For Q1 FY 2021, United's passenger revenue was $2.3 billion, down 67.2% YOY. Passenger revenue represented 71.9% of total operating revenue for the quarter. In Q1 FY 2020, passenger revenue comprised 88.5% of total operating revenue.


United's cargo revenue is generated from the company's freight and mail services business. These services are provided to commercial businesses, freight forwarder firms, and the United States Postal Service. In 2020, the company began launching cargo-only flights.

For Q1 FY 2021, United's cargo revenue was $497 million, up 88.3% YOY, making it the only category to grow YOY. Cargo revenue represented 15.4% of total operating revenue for that quarter. In Q1 FY 2020, cargo revenue was 3.3% of total operating revenue.


United classifies other revenue as revenue generated from third-party businesses including maintenance services, catering, frequent flyer award non-travel redemptions, and ground handling.

For Q1 FY 2021, United's other revenue was $408 million, down 37.2% YOY. Other revenue represented 12.7% of total operating revenue for the quarter. In Q1 FY 2020, other revenue was 8.1% of total operating revenue.

United Airlines' Recent Developments

Although customer travel plunged in 2020, United anticipates the beginning of a gradual recovery in 2021. For Q1 FY 2021, capacity was down 54% compared to Q1 FY 2019 levels pre-pandemic. The company forecasts that Q2 FY 2021 capacity will be down about 45% relative to Q2 FY 2019 levels. United is moving to cut $2 billion in structural costs and anticipates that operating expenses, excluding special charges, will be down about 32% in the current quarter relative to Q2 FY 2019. The company is also betting on an increase in leisure flights this summer and is adding 26 nonstop flights from Midwestern cities starting this spring. It recently increased its order of Boeing 737 Max planes in anticipation of long-term recovery of customer demand.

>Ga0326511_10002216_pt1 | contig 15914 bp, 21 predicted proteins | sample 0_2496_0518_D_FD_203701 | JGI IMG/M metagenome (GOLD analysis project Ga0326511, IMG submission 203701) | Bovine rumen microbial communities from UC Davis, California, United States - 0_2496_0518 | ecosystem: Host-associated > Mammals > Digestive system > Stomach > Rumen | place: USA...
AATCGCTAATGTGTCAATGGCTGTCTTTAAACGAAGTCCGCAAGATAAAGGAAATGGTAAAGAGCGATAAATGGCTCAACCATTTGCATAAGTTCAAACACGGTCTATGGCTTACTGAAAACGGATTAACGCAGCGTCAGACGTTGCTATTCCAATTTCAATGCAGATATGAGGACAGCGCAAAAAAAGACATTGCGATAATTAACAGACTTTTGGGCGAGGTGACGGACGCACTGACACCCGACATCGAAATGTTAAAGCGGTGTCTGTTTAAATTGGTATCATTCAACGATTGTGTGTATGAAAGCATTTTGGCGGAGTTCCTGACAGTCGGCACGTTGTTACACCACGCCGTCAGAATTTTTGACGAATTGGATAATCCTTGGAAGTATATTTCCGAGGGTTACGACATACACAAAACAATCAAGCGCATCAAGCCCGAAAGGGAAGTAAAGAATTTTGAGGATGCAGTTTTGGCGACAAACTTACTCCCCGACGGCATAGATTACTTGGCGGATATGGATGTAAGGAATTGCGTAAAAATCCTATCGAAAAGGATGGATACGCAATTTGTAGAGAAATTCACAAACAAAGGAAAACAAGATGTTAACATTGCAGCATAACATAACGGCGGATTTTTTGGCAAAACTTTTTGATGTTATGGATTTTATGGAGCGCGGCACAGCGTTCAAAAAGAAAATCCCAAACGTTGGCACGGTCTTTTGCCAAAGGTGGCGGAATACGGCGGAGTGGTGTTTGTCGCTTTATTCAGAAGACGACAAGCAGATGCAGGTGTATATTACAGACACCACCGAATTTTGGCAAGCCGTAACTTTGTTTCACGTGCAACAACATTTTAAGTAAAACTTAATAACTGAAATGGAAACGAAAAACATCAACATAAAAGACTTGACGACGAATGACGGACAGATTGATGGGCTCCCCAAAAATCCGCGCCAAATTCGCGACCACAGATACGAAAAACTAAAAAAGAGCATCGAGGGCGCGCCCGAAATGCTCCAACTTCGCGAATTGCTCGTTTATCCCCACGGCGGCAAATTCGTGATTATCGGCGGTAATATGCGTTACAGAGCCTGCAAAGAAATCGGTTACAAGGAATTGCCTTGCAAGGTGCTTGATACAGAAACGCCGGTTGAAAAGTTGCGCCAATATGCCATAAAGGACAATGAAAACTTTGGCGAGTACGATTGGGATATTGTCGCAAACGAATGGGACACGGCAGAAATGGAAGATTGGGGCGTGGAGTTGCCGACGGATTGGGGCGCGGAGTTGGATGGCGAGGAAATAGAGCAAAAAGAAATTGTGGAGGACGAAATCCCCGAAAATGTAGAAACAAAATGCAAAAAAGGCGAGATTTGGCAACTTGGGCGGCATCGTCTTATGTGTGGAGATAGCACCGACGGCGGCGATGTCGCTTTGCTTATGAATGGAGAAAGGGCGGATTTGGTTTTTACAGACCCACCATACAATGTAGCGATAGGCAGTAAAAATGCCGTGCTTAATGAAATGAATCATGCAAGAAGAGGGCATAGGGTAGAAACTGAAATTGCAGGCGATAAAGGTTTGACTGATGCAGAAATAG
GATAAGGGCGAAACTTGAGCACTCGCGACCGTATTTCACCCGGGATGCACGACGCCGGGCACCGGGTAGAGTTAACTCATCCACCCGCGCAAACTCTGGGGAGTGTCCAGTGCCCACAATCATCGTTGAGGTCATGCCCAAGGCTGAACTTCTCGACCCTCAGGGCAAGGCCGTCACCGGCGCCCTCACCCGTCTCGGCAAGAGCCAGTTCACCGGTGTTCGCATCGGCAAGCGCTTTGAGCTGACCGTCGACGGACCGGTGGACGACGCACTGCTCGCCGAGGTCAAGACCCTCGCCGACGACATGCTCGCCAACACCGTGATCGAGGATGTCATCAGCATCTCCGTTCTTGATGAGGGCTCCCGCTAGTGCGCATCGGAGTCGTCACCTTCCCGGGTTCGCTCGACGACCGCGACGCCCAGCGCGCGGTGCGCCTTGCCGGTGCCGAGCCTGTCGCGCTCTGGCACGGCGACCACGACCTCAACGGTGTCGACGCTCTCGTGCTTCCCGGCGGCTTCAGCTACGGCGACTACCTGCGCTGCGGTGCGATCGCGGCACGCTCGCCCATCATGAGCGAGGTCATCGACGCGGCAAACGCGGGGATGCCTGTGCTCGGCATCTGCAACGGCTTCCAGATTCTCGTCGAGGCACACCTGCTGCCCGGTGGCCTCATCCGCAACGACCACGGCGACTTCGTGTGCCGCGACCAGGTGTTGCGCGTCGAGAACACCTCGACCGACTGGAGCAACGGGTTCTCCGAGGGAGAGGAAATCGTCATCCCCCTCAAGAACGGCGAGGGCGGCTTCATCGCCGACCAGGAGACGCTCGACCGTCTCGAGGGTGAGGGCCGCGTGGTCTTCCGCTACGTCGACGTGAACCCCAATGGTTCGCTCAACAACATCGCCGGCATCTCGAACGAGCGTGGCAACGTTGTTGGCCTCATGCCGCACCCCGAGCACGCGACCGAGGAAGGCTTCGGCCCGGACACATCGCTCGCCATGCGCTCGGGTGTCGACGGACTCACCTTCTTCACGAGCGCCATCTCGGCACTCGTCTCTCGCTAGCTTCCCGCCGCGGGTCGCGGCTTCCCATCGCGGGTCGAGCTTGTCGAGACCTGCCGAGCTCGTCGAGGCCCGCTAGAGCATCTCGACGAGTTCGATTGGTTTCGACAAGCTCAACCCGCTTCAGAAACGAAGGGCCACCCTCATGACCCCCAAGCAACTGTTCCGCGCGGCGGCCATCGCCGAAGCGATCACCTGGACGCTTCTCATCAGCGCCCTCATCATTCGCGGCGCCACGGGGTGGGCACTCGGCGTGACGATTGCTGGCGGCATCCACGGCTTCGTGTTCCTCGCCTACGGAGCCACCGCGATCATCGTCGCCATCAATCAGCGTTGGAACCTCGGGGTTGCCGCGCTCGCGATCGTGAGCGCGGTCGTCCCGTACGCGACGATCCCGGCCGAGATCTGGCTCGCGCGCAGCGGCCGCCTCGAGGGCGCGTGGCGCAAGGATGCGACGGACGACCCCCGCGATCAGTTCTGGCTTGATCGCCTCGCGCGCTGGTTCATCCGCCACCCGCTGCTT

Article Sources

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  2. United Airlines Holdings Inc. "Annual report for the fiscal year ended December 31, 2020," Page 3. Accessed April 20, 2021.

  3. United Airlines Holdings Inc. "United Releases First-Quarter Financial Results - Rebounding Demand is Driving Clear Path to Profitability." Accessed April 20, 2021.

  4. United Airlines Holdings Inc. "Annual report for the fiscal year ended December 21, 2020," Page 72. Accessed April 20, 2021.

  5. United Airlines Holdings Inc. "Annual report for the fiscal year ended December 21, 2020," Pages 72-73. Accessed April 20, 2021.

  6. United Airlines Holdings Inc. "Annual report for the fiscal year ended December 21, 2020," Page 5. Accessed April 20, 2021.

  7. Bloomberg. "United Air Deepens Bet on Leisure Flights That Bypass Big Hubs." Accessed April 20, 2021.

  8. The New York Times. "United Adds to Its Orders for Boeing 737 Max Planes." Accessed April 20, 2021.